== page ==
That, in spite of the finite number of our experiences, and in spite of the finite number of confirmations, we can and do rely upon our "knowledge", results from our basic trust, and this in turn on our experience, that what is happening to us, does not arbitrarily lead us by the nose, but is systematic, and sufficiently dependable to an extent that we can assess.

Accordingly, theoretical "knowledge" is an exaggerated term because, in fact, we do no more than reasonably trust our theories or – if you will – believe in them.

The Truth of Non-Provable Theories 2

At least, we do not blindly believe our theories, but rather only, if we can, or at least could, "see for ourselves", more precisely, if we can reduce them to something more fundamentally true: to that, which we can ourselves perceive in our external world. Our "knowledge" will be true as long as it will not be disproven by our perceptions from the external world, and it is thereby confirmed only to a limited extent, because we can collect no more than a finite number of corresponding perceptions.

The World is Mental

Above, we have already defined our individual world as the aggregate of all association structures that we, personally, can live.

The world can then be defined as the aggregate of all association structures that can, in principle, be lived by some human.

This is not, what people generally mean by "world": the objective world of all that which is being outside and independent of us.

In the first place, we have to record here, that we have determined the external world as the domain of perceptions from our senses. The corresponding concepts occur to us in our world of thoughts and therefore do not belong to the external world, as all association structures of concepts do not. Already the notion, that there are senses on the one hand, and objects on the other hand, from which the senses receive stimuli, is a conceptual construction, hence a theory and by no means a primary given. We are perceiving concepts, and then invent, that, behind these concepts, there be something else, external to, and independent of us. We keep going on even farther: in order to explain relations in the external world, we proceed constructing components like molecules, atoms, elementary particles, etc. We construct quasars, genes, the psyche, Julius Caesar. These are concepts that we could never perceive in our external world. That we imagine them as being in the external world and thereby extend the external world, is a useful construction in many cases. But, philosophically, we are misleading ourselves here. Objects in theories do not exist in the external world proper, that is in the world of our senses, but only in our world of thoughts, part of our inner world.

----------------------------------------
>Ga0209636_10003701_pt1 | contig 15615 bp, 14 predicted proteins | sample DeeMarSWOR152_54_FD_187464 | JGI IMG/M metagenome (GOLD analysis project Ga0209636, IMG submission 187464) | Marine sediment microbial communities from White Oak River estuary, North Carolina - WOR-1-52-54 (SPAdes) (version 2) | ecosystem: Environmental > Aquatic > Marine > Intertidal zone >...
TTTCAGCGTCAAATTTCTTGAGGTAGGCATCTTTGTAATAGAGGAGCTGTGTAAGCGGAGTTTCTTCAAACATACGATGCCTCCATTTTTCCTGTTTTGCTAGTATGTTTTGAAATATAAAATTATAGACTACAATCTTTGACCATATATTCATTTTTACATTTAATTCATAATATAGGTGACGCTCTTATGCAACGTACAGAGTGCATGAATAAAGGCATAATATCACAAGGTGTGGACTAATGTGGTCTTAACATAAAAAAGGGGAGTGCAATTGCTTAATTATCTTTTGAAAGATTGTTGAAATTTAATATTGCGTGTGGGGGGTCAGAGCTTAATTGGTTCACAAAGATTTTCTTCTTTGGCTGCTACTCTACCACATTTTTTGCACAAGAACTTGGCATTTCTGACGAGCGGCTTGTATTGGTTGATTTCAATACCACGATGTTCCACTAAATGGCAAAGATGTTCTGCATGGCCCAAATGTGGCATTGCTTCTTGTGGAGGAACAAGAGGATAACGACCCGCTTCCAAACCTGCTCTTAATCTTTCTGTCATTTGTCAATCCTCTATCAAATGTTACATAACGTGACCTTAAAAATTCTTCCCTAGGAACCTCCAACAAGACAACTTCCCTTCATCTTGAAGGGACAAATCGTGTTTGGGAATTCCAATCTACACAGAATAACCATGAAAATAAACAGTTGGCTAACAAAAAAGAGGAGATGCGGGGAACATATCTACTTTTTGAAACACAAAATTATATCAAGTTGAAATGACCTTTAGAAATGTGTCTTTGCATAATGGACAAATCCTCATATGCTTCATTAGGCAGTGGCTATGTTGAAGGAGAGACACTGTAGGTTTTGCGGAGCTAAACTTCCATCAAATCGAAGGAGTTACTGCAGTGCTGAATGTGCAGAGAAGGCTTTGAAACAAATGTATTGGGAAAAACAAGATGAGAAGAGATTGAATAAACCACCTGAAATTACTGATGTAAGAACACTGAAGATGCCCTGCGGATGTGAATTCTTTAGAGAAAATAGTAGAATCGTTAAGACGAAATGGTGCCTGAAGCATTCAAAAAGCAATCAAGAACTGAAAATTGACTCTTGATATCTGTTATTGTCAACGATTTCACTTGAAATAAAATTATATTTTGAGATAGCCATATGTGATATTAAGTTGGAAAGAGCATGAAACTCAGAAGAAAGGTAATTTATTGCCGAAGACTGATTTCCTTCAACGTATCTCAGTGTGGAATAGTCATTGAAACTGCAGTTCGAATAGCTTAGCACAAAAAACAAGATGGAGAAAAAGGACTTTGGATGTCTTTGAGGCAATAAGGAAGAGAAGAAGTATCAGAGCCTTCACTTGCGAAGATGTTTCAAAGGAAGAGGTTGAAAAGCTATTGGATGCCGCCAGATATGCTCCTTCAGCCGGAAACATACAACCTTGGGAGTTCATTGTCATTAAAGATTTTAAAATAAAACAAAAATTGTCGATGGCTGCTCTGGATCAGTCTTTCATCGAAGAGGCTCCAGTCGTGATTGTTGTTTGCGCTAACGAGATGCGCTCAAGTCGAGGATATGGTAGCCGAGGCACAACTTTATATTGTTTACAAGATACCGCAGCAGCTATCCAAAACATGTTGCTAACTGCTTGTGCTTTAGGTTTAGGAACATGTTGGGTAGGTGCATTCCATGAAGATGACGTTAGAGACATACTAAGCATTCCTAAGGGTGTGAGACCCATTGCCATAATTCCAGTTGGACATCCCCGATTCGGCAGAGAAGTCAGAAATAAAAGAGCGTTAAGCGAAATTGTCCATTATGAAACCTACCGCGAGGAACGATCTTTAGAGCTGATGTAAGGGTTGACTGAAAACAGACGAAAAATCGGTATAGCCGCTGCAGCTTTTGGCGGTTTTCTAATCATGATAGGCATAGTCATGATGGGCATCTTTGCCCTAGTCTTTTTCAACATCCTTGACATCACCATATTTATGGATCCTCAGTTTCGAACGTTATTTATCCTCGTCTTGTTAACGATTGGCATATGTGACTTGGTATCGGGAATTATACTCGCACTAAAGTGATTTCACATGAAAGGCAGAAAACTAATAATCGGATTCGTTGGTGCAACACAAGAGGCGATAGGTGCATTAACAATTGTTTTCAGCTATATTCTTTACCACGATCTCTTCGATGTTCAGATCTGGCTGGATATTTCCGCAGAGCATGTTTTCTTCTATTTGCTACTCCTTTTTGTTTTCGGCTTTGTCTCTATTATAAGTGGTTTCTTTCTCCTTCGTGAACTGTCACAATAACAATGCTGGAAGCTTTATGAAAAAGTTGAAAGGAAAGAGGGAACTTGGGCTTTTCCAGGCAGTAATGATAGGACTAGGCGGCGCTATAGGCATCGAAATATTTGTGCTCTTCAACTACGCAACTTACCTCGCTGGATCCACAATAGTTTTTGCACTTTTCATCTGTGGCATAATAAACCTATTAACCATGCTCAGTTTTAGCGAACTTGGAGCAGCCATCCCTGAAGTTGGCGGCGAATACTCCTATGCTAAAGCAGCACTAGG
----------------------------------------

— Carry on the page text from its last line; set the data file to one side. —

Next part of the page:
We have now seen that we can conceive the world as a system of static and dynamic concept structures, that we mostly handle verbally.

A very important relation is that between a concept and the word for it. Both are mental objects and so tightly associated that we use to take them as virtually the same.

Words are concepts on their own. The word "house" does not have any attributes of houses. Firmly associated with a word are its phonetic representations that can be spoken and heard, its writing representations that can be written and read, and the pattern of activity for speaking and for writing the word. Comparatively loosely associated with a word are the concepts meant by the word. Given the word "house", what comes to mind first is a typical house, but there are "infinitely" many types of houses for which the word "house" is precise, or still tolerable. In most cases, the concept associated with a word is not unambiguously defined, but there are many concepts associated likewise, that is, words are normally kind of "wide-angle" and associated with multiple concepts.

Language is essential for rational thinking and for the communication of its contents, and here predominantly formalized language with unambiguous words and associated concepts. In certain domains, formal languages are common, with specific, defined symbols and grammars, for example, for mathematical formulae or for chemical substances and reactions.

Equally well, we are using language for the communication of simple associative thinking. Here the words are just following the associations, and, possibly, the sequence does not matter, for example, when describing situations offering multiple impressions and showing multiple effects. In sequences of words meant poetically, figuratively or metaphorically, the meanings and modes of the words may possibly have to be ignored, as for example, when talking about butterflies in the stomach.

The Growing World

Let us recapitulate: Our individual world consists of proven, static and dynamic, associative structures of concepts, that we can understand, and perform as sequences of actions, that is: that we can live.

Above all, this world is vastly gigantic.

On the one hand, we owe this to our intelligence, and, on the other hand, to our language and, enabled by it, to the communication of association structures, in particular, and to a much greater extent, to the communication of rational thinking and knowledge.